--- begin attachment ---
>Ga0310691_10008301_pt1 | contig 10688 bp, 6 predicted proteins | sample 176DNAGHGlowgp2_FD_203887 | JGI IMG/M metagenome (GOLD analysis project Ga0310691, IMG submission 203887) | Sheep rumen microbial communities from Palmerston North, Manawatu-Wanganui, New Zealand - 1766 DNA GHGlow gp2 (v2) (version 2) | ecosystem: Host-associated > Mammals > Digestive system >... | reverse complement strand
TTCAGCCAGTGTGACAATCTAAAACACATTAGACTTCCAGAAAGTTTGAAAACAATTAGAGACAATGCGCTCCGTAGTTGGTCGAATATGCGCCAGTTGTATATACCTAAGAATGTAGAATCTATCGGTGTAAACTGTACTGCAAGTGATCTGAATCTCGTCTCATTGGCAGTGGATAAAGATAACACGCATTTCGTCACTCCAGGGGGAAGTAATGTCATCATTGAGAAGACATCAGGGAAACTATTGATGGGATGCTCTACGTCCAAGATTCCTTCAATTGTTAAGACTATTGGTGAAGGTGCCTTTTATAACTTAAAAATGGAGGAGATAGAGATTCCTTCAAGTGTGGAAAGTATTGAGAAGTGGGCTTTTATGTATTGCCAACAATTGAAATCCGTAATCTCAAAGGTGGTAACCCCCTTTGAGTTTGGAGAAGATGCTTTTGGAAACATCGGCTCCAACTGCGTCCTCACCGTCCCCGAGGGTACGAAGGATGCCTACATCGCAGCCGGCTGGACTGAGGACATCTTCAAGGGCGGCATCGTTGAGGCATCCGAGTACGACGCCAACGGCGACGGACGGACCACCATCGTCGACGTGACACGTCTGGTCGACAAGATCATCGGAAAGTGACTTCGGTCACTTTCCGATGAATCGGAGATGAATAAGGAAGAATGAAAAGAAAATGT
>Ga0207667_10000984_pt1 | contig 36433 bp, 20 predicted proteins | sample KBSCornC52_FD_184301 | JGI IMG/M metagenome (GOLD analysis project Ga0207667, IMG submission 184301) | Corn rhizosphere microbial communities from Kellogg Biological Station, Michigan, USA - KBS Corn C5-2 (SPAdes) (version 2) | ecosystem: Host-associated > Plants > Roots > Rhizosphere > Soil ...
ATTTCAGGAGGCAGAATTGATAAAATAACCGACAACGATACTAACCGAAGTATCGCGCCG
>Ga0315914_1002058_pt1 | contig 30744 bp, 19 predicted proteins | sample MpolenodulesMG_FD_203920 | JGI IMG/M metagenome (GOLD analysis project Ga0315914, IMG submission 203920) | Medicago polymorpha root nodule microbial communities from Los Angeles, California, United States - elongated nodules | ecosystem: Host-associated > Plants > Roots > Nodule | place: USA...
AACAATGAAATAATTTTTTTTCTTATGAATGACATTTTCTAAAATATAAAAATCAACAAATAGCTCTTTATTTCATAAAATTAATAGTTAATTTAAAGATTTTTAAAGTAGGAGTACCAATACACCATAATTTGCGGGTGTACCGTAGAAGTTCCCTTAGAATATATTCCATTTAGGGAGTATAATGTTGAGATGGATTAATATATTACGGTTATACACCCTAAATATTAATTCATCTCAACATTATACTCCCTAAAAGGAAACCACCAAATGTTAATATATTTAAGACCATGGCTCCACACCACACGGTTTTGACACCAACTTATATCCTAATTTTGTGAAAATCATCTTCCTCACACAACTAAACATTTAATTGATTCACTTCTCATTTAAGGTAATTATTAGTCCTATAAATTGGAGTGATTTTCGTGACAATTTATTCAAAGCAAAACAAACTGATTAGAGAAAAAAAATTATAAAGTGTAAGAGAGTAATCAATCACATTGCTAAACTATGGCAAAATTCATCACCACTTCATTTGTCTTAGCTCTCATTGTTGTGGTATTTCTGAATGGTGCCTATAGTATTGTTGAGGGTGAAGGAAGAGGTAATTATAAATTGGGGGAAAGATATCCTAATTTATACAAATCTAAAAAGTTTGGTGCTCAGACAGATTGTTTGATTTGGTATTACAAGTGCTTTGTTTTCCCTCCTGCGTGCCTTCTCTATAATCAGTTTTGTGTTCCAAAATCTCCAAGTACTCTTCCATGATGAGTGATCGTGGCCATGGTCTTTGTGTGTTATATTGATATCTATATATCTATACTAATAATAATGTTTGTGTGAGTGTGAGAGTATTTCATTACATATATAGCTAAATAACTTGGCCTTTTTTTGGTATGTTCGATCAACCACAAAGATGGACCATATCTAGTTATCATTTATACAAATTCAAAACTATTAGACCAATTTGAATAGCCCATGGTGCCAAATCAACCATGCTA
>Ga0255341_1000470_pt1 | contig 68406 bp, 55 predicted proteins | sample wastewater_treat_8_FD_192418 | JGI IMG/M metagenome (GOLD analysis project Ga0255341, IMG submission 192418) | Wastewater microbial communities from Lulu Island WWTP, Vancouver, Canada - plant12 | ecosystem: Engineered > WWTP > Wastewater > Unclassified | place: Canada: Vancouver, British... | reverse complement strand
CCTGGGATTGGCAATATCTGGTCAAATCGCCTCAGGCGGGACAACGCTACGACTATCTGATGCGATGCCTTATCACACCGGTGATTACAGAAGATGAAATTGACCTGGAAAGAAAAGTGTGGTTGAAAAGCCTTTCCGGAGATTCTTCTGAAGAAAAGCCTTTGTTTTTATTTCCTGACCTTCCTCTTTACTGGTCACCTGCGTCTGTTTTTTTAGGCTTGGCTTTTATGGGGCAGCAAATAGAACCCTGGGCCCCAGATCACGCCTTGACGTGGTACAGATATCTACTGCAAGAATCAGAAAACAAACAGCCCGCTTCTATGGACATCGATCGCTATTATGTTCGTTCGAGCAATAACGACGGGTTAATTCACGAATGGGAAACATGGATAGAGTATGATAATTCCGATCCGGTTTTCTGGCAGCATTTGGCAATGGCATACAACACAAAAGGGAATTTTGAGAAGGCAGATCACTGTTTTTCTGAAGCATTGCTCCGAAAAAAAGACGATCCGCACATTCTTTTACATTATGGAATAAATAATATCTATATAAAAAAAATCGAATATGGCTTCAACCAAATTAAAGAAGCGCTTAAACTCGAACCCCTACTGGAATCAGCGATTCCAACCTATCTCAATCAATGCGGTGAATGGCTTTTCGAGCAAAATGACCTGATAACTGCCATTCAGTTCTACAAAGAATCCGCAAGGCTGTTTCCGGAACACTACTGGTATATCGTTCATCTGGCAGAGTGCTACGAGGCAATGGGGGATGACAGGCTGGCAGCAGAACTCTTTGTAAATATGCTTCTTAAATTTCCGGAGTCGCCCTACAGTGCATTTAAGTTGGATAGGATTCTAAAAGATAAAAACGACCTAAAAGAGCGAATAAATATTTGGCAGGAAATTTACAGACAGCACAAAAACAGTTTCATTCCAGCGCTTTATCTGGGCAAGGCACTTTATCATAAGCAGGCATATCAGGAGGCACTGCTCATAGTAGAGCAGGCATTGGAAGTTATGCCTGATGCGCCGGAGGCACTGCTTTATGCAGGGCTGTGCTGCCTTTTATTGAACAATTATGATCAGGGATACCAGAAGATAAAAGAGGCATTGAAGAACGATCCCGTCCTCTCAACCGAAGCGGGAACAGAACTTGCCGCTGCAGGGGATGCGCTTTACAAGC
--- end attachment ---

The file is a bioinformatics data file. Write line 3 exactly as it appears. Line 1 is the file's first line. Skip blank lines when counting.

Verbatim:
>Ga0207667_10000984_pt1 | contig 36433 bp, 20 predicted proteins | sample KBSCornC52_FD_184301 | JGI IMG/M metagenome (GOLD analysis project Ga0207667, IMG submission 184301) | Corn rhizosphere microbial communities from Kellogg Biological Station, Michigan, USA - KBS Corn C5-2 (SPAdes) (version 2) | ecosystem: Host-associated > Plants > Roots > Rhizosphere > Soil ...